Now, here's a specialized subject I know somethin' about. Very interesting. Much more interesting than things with tentacles...at least for me.
|Date:||October 11th, 2005 08:56 pm (UTC)|| |
I don't know what they're like in the states, but the Discovery channels here have a raging hard-on for WW2. If I ever need to brush up on what Hitler was up to, I have but to head back home and turn on the TV for a while.
As for me, I'm always interested in learning about military matters. A recent documentary on Spartan society was pretty damn fascinating.
*nods* It's the same here. WWII is constantly on TV. You'd think we were fighting there instead of in the sandbox.
The Spartans are a great subject. Love to read and talk about them.
One day, I need to sit down and talk about a few Greek battles.
|Date:||October 12th, 2005 03:45 am (UTC)|| |
I always associate the Falklands war with being in third grade, looking at a map of the world, and wondering why the hell the British thought they had any claim on land in South America. Yes, we actually covered current events to a small extent back then.
But as I recall, the British won that, didn't they?
Good to see your military history aspect make an appearance, though I'm still not quite clear on why you think it's such an important war. The last gasp of a dwindling empire?
|Date:||October 12th, 2005 12:50 pm (UTC)|| |
Re: Ah, memories...
Yes, the British won.
There are a number of reasons I find the war important. I had kinda lost my train of thought entirely by the time I finished writing this (it was the last entry I wrote one night while sick), so it's going to be unclear, I suppose.
But this war's primary significance in terms of warfare and combat are the use of a nuclear powered sub (first and only use); the reliance on tried and true weapons over newer ones (a common theme in military history; see the Springfield 1903 rifles in the War in the Pacific); the usefulness of harrier jets was proven; and of course the change in both shipbuilding materials and uniform materials is vital, as it provides for a safer environment for soldiers all over the world. While on some level it may sound silly to be concerned about their safety when we keep sending them to sandpits, *anything* that reduces casualties in war is a huge step forward.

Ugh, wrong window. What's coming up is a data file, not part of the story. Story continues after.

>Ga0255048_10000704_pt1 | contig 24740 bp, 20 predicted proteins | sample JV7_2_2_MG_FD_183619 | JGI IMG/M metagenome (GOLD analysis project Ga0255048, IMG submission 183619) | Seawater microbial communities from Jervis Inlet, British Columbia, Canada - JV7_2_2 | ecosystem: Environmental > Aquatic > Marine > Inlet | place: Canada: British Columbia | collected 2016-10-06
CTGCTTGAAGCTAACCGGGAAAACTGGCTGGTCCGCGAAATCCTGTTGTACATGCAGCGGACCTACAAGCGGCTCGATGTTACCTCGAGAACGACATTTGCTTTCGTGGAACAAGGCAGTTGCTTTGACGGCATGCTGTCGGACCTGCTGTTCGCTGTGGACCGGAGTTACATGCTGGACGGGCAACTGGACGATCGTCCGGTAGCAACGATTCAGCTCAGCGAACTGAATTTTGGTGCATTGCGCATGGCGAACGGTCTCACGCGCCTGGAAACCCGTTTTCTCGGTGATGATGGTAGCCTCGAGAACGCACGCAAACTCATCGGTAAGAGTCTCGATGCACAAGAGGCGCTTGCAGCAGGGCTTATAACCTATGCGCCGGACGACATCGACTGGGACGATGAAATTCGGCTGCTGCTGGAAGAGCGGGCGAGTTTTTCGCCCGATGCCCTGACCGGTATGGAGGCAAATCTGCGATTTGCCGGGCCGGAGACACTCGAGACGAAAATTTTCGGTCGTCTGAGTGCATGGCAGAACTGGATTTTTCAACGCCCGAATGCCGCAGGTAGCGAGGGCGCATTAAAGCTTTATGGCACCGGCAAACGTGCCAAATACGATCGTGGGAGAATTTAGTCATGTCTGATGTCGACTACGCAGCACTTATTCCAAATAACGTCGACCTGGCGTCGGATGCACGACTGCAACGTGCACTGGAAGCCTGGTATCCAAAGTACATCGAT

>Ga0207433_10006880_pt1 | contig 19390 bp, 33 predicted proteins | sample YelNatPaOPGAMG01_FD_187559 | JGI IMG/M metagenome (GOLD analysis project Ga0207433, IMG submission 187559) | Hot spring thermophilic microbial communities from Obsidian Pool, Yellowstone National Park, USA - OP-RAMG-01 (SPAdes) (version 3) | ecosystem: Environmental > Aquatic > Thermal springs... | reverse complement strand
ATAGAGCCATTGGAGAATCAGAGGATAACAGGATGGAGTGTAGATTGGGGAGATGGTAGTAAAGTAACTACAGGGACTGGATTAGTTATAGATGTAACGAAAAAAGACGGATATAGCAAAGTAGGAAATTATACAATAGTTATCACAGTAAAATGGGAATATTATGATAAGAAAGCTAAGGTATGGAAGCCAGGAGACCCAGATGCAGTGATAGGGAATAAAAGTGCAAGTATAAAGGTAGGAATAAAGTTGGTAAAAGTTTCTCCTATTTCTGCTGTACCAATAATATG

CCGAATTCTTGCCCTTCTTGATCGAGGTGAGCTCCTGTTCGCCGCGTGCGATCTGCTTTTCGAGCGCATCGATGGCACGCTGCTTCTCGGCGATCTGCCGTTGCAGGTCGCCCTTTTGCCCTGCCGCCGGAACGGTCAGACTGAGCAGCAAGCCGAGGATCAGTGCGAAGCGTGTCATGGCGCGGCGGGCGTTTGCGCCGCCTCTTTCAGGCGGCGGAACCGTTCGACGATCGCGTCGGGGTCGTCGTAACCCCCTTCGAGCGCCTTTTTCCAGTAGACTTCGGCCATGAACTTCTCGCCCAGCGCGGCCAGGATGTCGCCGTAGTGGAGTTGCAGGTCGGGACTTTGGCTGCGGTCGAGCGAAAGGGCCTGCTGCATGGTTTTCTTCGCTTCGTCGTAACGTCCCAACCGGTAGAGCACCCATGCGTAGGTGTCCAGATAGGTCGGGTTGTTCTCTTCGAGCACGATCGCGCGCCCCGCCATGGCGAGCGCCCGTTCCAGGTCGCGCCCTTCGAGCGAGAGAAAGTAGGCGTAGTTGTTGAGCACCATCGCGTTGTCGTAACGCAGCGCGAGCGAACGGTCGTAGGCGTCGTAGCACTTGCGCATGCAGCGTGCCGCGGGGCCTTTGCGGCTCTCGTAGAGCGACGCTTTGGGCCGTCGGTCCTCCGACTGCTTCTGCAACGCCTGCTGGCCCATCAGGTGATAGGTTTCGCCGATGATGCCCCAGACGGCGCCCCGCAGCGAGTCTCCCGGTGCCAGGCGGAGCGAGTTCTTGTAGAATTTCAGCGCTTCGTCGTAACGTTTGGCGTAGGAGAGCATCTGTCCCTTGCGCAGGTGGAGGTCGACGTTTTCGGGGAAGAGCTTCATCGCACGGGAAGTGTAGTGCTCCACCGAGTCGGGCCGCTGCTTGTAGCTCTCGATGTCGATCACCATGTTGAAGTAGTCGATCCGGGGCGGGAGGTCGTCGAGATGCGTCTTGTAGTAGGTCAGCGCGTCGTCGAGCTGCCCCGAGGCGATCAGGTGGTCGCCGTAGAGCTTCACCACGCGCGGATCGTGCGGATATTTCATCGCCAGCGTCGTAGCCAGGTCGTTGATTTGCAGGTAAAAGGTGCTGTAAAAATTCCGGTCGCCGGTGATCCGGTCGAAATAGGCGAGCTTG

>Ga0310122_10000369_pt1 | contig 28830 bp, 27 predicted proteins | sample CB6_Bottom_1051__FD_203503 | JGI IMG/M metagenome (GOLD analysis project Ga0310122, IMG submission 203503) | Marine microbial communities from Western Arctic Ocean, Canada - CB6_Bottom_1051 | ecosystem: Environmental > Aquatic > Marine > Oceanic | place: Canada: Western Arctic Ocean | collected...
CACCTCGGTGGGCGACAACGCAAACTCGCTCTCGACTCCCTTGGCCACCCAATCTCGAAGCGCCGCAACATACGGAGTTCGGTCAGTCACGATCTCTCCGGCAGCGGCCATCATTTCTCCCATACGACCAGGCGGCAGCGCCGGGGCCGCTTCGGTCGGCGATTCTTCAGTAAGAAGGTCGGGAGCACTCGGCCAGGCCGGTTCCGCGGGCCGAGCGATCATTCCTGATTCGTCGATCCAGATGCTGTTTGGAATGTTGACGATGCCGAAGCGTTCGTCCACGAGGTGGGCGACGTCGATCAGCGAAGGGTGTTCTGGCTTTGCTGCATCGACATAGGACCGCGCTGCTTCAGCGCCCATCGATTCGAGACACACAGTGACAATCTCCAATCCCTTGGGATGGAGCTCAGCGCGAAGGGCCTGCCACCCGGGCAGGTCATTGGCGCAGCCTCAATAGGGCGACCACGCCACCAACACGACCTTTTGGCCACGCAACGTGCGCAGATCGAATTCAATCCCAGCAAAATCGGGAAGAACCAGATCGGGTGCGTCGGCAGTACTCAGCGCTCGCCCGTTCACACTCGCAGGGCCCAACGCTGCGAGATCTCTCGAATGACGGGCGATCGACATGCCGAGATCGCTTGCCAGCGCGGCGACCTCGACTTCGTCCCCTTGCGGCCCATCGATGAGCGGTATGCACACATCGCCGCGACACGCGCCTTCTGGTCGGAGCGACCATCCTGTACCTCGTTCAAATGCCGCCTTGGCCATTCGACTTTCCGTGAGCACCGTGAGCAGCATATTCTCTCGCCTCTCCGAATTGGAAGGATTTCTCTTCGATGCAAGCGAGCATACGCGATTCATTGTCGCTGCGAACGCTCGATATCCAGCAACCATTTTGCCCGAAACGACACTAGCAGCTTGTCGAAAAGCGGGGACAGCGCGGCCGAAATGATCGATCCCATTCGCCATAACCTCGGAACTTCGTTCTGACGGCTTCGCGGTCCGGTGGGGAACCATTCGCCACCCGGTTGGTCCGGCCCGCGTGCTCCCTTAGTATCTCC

Now, the military significance is usually just tactical. New tactics, ideas, weapons. But military history is far, far more than that.
What is really important about this war are the social and political effects. After this war, just about everyone on the islands was granted British citizenship, the islands were officially garrisoned, and it reasserted British presence in that area of the world, something that had been waning.
It also was a homerun in terms of PR for the British government in power. The Brits showed amazing support for this war, and it ended before the Brits could be worn down by the loss of ships and men. An excellent play by Thatcher's cabinet, and Thatcher won in a landslide at the next election.
For the Argentine government, though, this was the last nail in the coffin. They had hoped for a PR bump and some bragging rights in knocking off the Brits, and they ended with a PR debacle. A dictatorial government with a long history of denying rights, violating basic human rights, and refusing to allow basic democratic elections.
It is also possible that this war actually brought about the peaceful handover of Hong Kong. Deng Xiaoping, when Thatcher visited China a year later, said such things as, "China is no Argentina," and "We can order troops into Hong Kong this afternoon." Right after that visit, the UK began discussions on giving back the tiny colony. I don't know a lot about the handover and the visit, though, but it's an interesting theory. Circumstances are certainly similar.
Thats fascinating. Thatcher's Army, and all that. Don't forget the exorcet.
You know the French gave Thatcher's Downing Street a globe of the world. On this globe, the Falklands' name was written in its Argentinian name.
And America thinks France hates them..